The War of 1812, often called America’s “second war of independence,” was fought between the United States and Great Britain from 1812 until 1815. On June 18, 1812, the United States declared war on Great Britain citing a multitude of grievances including trade restrictions that Great Britain tried to enforce on the United States, Great Britain’s acts of “impressing” or enlisting American sailors by force, and British support of Native American attacks on Americans in the frontier. The war was fought on land and at sea with both sides winning victories. In fact, it was the American victory at Fort McHenry in Baltimore that inspired Frances Scott Key to pen the lyrics to “The Star Spangled Banner.” By 1814 the conflict had become a drain on both nations and on December 24, 1814, the United States and Great Britain signed The Treaty of Ghent, which concluded the war.
Sixty-two men from Hudson, Ohio, participated in the war. Most of the men from Hudson involved in the war were part of Major George Darrow’s Battalion, which was attached to the 4th division, 4th brigade and were led by Captain Amos Lusk. Lusk moved to Hudson in 1801 with his wife Mary and set up a homestead farming in the northern part of the town. Lusk can perhaps be best remembered as the father-in-law of abolitionist John Brown. Lusk’s second oldest daughter Dianthe married Brown in 1820.
When General Hull surrendered to the British at Detroit in August of 1812, there was a great panic and fear of invasion to this area and through out that Autumn many men enlisted in order to defend against the local native population and/or the British. Darrow’s battalion was ordered to Cleveland and then to Old Portage. Later, the unit was charged with building a road to Camp Huron and later still, they were ordered to assist in the building of Fort Meigs. The militia unit served several three-month enlistments and received little acclaim or recognition.
During the fall of 1812, Lusk and his men were directed to help guard the frontier from British and Indian attacks. During this time there were skirmishes with both British naval vessels and Indian War parties. Capt. Lusk and his men eventually marched to Camp Avery near modern day Huron, Ohio. On Sept. 28, 1812, the Indians raided a frontier settlement in what is known as Danbury Township, Ottawa County. At the Battle of Marblehead Peninsula, as this was later called, Lusk and his men participated in the fighting. Muskets were fired, a canoe chase ensued, and men were engaged in fierce hand to hand combat. Some men were wounded and died, although none from Hudson.
Defense of northern Ohio was complicated by the Black Swamp in the Northwestern part of the state there is no good time to traverse a swamp filled with mosquitoes. In the winter, wind and cold hastened frostbite for the soldiers. There were many who suffered disease and died. Mortality rates for this war were 2,260 and total deaths were over 20,000. Lusk himself succumbed to spotted fever in 1813.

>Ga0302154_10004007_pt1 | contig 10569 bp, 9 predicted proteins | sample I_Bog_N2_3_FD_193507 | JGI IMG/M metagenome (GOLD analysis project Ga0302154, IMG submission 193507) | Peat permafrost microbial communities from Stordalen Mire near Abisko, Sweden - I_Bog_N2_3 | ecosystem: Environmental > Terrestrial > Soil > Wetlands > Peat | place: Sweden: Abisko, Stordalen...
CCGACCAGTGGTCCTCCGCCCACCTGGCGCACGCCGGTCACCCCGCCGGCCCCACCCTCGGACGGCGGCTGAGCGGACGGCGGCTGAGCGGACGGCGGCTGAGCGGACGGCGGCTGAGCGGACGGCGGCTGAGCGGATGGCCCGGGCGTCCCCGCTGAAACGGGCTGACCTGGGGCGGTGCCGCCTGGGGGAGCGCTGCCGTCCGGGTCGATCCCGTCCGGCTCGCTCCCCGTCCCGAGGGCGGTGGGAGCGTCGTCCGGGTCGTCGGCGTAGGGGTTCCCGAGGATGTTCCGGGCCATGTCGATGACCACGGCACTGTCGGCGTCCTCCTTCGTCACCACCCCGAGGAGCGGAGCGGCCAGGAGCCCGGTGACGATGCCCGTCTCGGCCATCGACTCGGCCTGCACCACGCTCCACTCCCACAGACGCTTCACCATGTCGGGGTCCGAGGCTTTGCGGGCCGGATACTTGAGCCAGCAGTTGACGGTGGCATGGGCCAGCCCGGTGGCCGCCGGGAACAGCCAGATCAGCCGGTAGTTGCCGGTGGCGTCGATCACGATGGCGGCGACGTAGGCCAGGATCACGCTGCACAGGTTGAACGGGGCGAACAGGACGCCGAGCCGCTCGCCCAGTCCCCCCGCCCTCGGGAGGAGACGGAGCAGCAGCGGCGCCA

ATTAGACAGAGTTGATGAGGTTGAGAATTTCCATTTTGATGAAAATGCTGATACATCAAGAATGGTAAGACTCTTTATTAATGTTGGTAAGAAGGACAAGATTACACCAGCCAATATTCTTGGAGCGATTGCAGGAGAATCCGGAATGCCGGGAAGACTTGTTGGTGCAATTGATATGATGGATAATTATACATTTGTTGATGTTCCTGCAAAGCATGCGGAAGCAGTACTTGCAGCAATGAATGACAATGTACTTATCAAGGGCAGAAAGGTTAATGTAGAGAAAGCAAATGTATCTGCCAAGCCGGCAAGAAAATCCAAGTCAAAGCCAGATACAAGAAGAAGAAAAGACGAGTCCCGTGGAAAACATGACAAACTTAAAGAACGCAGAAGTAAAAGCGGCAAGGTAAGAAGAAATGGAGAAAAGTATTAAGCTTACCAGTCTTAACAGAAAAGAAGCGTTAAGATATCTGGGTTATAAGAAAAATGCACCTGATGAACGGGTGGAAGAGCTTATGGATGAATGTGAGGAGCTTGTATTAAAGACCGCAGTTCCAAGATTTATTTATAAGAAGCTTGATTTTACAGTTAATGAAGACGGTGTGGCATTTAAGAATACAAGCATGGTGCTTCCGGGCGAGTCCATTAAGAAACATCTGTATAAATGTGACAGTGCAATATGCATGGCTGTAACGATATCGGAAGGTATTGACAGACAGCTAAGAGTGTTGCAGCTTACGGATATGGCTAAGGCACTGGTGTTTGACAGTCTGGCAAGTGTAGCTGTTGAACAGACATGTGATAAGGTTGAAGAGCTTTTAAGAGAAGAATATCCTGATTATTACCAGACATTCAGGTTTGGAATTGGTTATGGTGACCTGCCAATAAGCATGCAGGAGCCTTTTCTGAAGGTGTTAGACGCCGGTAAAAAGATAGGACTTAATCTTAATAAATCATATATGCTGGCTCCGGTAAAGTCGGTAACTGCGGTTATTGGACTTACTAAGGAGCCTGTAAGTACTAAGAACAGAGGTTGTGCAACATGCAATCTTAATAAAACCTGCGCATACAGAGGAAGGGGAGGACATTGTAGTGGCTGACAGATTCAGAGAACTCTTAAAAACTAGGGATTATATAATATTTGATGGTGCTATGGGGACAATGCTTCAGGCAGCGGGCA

Among these sixty-two men, a few stories stand out, including that of England-born John L. Chapman (1782-1866). Chapman was an expert gunner and actually fought against the United States in the battle of Lake Erie during the War. He enlisted in the British Navy and served on the RMS Queen Charlotte. Chapman was captured during the battle and marched overland to Chillicothe, where he was imprisoned. Upon his release he walked to Cleveland and eventually settled in Hudson, Ohio. He went on to a career in stone masonry and assisted in constructing several buildings now on Western Reserve Academy’s campus. In 1843 he surrendered his allegiance to Britain and became a full American citizen.
Private Abiah Lindley was another interesting War of 1812 soldier who enlisted August 1812 and served to March 1813. Abiah was one of a group of young men who marched away with the unit mustered by Captain Amos Lusk. He was believed to be seventeen years old when he enlisted. According to a local family descendant, Abiah’s greatest fame during the war was through a particular circumstance: One day when hiking on a mission from one camp to another, he became tired and crawled into the top of a tree to rest. While dozing he heard voices below and recognized British officers making plans for a campaign. After the British had left, Lindley raced to his camp and notified his commanding officer. The information he gave was instrumental in defeating the British in a battle a few days later. Sadly, Lindley died of consumption at the young age of twenty-three.
Two Hudsonite brothers fought together in the War of 1812 and one had the unfortunate experience of being mistaken for a British officer. Dr. Jonathan Metcalf (1787-1869) and Horace Metcalf (1791-1865), originally from Lebanon, Connecticut, had grand ambitions of settling in the new Western territory. Jonathan traveled west to Pittsburgh, Canada, and Painseville searching for a suitable town. He settled on Hudson after a chance encounter with David Hudson, who lobbied for his hometown. Horace ventured from Connecticut to the western wilderness of Hudson, Ohio, arriving after a journey of six weeks with $110 in his pocket and the clothes on his back. Being entitled to a land grant of 160 acres in the Illinois territory, he sold it and used the proceeds to buy land in Hudson. The Metcalf brothers settled in the town of Hudson just as the conflict with Great Britain was escalating into war. The young Metcalfs had seen their father’s example of service in the Revolutionary War. While Dr. Metcalf had taken an oath to prevent disease and minister to the suffering, he felt a calling to aid the efforts of our soldiers in defense of their freedom. Both brothers quickly volunteered with a militia unit under fellow Hudsonite Captain Amos Lusk.